On the left ear cup, you’ll find a single mini-XLR connection. And Beyerdynamic ships the DT 1990 Pro with two cables: a 3-meter straight cable and a 5-meter coiled cable, both with a 3.5mm mini-jack and a 6.35mm screw-on adapter. Additionally, the DT 1990 Pro headphones come with two sets of earpads in the case. Both an “A” version (which features a neutral frequency response) and a “B” version, which gives any bass a slight boost.
2. Sennheiser HD 400 Pro
- Coupling: Circumaural
- Weight: 240g
- Frequency response: 6 Hz – 38 kHz (-10 dB)
- Impedance: 120Ω
The Sennheiser HD 400 Pro open-back circumaural headphones provide a balanced sound stage and comfort over long sessions. Further, they are well-built despite only weighing in at 240g. And you can adjust the headband and flex the velour-padded ear cups inwards a little to fit the shape of your head too. As a result, they grip your head comfortably and firmly, and won’t cause fatigue over long sessions or overheat your ears.
Sound naturally leaks from their open-back design at higher volumes, so they’re better suited to mixing in quiet spaces compared to live monitors. But the accurate, neutral, and honest reproduction makes these cans mixing weapons!
The 400 Pro headphones come with two detachable cables (3m and 1.8 m) in addition to a 3.5mm to 6.3mm adapter. The 3m cable is coiled while the 1.8m cable is straight and the connection is on the left ear cup.
The drivers emulate the triangular monitor listening position by sitting at slight angles in the cups. And 120 ohms of impedance means these headphones also need a more powerful headphone amplifier that not all audio interfaces provide.
The HD 400 Pro headphones provide a wide frequency response from 6Hz to 38kHz. And even at really high SPLs distortion isn’t really that noticeable – though we don’t recommend driving any headphones with dangerous SPLs.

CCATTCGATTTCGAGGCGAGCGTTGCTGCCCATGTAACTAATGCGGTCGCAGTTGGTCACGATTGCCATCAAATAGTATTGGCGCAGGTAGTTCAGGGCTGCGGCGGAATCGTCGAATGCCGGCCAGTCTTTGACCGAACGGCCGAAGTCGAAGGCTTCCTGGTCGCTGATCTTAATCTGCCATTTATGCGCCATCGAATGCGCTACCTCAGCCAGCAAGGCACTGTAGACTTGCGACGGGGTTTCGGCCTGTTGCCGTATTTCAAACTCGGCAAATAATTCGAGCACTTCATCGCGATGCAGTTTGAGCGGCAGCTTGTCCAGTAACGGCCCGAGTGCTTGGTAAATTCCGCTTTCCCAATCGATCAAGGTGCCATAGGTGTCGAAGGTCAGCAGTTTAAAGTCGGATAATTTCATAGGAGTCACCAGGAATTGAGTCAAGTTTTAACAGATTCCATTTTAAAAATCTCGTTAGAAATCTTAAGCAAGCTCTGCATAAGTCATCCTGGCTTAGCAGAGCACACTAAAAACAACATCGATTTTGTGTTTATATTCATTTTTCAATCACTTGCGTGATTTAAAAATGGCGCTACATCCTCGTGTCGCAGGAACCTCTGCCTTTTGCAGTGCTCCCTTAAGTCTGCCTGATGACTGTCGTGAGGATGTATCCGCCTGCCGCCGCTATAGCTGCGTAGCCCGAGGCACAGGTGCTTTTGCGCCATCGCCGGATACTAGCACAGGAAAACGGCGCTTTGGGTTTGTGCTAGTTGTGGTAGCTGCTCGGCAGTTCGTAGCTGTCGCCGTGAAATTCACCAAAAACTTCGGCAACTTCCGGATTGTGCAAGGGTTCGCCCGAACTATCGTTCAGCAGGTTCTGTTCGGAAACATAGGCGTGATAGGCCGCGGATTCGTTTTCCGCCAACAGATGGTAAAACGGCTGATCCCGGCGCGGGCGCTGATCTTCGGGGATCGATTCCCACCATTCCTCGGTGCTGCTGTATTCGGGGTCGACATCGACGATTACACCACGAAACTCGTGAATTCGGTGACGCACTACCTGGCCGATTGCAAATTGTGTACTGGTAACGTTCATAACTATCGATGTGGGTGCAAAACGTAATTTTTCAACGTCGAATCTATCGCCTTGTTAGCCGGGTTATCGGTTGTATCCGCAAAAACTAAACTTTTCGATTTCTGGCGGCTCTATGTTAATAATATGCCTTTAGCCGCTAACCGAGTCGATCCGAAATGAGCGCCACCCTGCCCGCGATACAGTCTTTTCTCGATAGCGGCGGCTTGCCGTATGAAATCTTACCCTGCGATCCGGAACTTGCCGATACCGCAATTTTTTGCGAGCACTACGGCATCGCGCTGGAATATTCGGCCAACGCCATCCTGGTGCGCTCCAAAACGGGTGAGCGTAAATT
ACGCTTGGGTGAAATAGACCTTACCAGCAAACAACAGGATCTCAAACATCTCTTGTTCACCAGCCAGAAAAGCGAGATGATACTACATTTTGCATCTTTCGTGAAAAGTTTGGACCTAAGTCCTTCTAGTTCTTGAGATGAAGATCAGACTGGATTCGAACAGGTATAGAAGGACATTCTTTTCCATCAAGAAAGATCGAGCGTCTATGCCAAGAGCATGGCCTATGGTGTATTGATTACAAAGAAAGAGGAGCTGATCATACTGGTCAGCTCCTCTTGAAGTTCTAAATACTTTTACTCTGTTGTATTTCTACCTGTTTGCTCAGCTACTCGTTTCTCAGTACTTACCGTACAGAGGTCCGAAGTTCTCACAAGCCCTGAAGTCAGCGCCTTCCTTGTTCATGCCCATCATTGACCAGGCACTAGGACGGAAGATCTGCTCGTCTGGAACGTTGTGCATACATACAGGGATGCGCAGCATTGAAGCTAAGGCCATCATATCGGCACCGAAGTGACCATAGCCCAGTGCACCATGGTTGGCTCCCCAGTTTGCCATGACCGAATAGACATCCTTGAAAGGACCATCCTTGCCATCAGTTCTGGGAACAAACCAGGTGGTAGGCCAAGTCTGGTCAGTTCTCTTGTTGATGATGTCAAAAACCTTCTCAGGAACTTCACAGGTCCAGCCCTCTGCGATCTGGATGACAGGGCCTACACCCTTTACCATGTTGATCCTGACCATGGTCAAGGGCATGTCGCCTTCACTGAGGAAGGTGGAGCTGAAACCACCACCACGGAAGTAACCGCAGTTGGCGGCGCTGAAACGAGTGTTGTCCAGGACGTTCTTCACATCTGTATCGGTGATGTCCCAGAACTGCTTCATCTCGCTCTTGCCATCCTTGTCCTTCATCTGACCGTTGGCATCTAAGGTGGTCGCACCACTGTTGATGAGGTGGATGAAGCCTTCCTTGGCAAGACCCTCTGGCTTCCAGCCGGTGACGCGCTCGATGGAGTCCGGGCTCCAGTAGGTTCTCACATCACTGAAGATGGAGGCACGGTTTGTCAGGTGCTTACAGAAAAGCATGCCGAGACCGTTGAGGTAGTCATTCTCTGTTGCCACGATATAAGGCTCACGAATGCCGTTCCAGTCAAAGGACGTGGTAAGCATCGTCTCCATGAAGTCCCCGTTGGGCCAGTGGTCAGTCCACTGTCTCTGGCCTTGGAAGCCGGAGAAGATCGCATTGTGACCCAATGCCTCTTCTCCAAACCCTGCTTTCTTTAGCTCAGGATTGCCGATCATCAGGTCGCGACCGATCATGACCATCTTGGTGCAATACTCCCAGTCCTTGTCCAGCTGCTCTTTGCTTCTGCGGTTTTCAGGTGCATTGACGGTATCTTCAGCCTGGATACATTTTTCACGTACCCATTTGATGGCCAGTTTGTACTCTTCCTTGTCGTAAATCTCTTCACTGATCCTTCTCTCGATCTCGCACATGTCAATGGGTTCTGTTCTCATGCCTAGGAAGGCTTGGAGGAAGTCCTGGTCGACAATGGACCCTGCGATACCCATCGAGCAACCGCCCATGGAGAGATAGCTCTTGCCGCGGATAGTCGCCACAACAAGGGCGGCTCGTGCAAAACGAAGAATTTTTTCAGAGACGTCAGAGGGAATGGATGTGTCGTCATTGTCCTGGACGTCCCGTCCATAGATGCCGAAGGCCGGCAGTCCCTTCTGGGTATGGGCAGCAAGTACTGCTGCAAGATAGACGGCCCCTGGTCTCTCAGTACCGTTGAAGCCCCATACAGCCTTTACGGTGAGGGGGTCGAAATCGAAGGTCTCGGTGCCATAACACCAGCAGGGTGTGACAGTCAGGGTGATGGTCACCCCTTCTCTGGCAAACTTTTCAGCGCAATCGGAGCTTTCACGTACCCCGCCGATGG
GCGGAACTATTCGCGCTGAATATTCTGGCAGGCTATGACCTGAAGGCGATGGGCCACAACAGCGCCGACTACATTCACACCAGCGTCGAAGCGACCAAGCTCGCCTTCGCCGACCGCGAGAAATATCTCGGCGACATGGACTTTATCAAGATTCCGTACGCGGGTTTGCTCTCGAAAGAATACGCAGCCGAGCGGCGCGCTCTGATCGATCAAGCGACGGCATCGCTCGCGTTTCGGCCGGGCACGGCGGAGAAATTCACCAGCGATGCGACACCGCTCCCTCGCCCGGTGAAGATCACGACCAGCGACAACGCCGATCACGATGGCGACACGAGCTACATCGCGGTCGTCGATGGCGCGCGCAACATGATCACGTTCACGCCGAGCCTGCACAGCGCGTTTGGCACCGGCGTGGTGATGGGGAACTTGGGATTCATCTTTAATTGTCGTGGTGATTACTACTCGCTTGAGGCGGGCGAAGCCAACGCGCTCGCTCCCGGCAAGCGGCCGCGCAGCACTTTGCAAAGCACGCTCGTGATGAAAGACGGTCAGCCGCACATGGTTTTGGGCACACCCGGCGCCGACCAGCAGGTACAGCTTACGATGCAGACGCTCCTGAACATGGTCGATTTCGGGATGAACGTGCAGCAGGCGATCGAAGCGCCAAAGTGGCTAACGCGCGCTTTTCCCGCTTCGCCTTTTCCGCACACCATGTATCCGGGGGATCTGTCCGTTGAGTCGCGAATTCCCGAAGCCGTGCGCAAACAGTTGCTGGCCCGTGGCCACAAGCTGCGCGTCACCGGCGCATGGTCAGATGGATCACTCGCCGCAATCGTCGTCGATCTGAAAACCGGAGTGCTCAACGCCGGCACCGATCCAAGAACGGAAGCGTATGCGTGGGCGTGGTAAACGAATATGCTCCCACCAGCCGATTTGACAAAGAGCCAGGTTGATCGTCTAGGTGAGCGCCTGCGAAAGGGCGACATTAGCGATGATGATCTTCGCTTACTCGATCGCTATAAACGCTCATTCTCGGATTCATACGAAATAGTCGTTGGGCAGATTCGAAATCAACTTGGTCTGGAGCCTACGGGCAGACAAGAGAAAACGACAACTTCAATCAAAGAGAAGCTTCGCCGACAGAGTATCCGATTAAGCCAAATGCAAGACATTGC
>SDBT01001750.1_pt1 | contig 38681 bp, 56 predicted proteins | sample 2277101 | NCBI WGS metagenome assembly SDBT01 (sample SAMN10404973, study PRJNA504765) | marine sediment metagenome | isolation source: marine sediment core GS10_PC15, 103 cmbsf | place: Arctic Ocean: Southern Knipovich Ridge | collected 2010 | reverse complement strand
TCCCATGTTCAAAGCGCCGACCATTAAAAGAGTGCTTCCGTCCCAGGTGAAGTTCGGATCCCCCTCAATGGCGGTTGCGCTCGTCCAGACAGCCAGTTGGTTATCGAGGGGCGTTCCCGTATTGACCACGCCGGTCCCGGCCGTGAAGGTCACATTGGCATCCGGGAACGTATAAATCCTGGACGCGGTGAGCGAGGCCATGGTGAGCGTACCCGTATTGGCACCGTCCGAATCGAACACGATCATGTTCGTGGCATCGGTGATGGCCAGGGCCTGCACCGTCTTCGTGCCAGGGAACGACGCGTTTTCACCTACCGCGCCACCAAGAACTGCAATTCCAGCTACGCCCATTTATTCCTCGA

To summarise, the HD 400 Pro headphones reproduce bass, mid, and treble frequencies accurately with best in class stereo separation. They reveal the layers of a mix clearly, and the frequency response itself is very evenly balanced. Their bass response is solid with plenty of extensions and no overwhelming boominess.
3. Audio-Technica ATH-R70x
- Audio coupling: Circumaural
- Weight: 210g
- Frequency response: 5Hz – 40kHz
- Impedance: 470Ω
Switching between the Audio-Technica ATH-R70x headphones and well placed studio monitors doesn’t actually present a big jump in reproduction quality. In other words, these are some pretty accurate studio headphones! The biggest difference though is in the high-end where the R70x headphones don’t deliver as much clarity as competitors.
None the less, the R70x headphones are pretty light and comfortable to wear over long sessions. They don’t squish your head like some other Audio-Technica headphones do, and their open-back circumaural design presents a smooth-sounding soundstage with accurate frequency reproduction. There are no noticeable boosts or cuts below the high end, so you can expect to hear plenty of detail!
Unwanted sibilance and messy mix characteristics are easy to find in these cans thanks to their precise frequency response. With that said, the response does roll off a little suddenly between 10-20 kHz, though this won’t cause many issues as these are mostly just “air” frequencies. The bass and low mids are even with the right amount of extension and no hint of boominess.
4. Audio-Technica M70x – best closed-back headphones for music production
- Audio coupling: Circumaural
- Weight: 280g
- Frequency response: 5Hz – 40kHz
- Impedance: 35Ω
The M70x is the flagship model within Audio Technica’s M series and it builds on the success of the popular M50 headphones (now M50x).
These closed-back headphones are aimed at a wide range of monitoring purposes. In contrast to the solid build of the Beyerdynamic DT 1990 Pro headphones, the Audio Technica M70x swiveling circumaural ear cup design allows for monitoring and listening in noisy environments in addition to “one-ear-off” usage.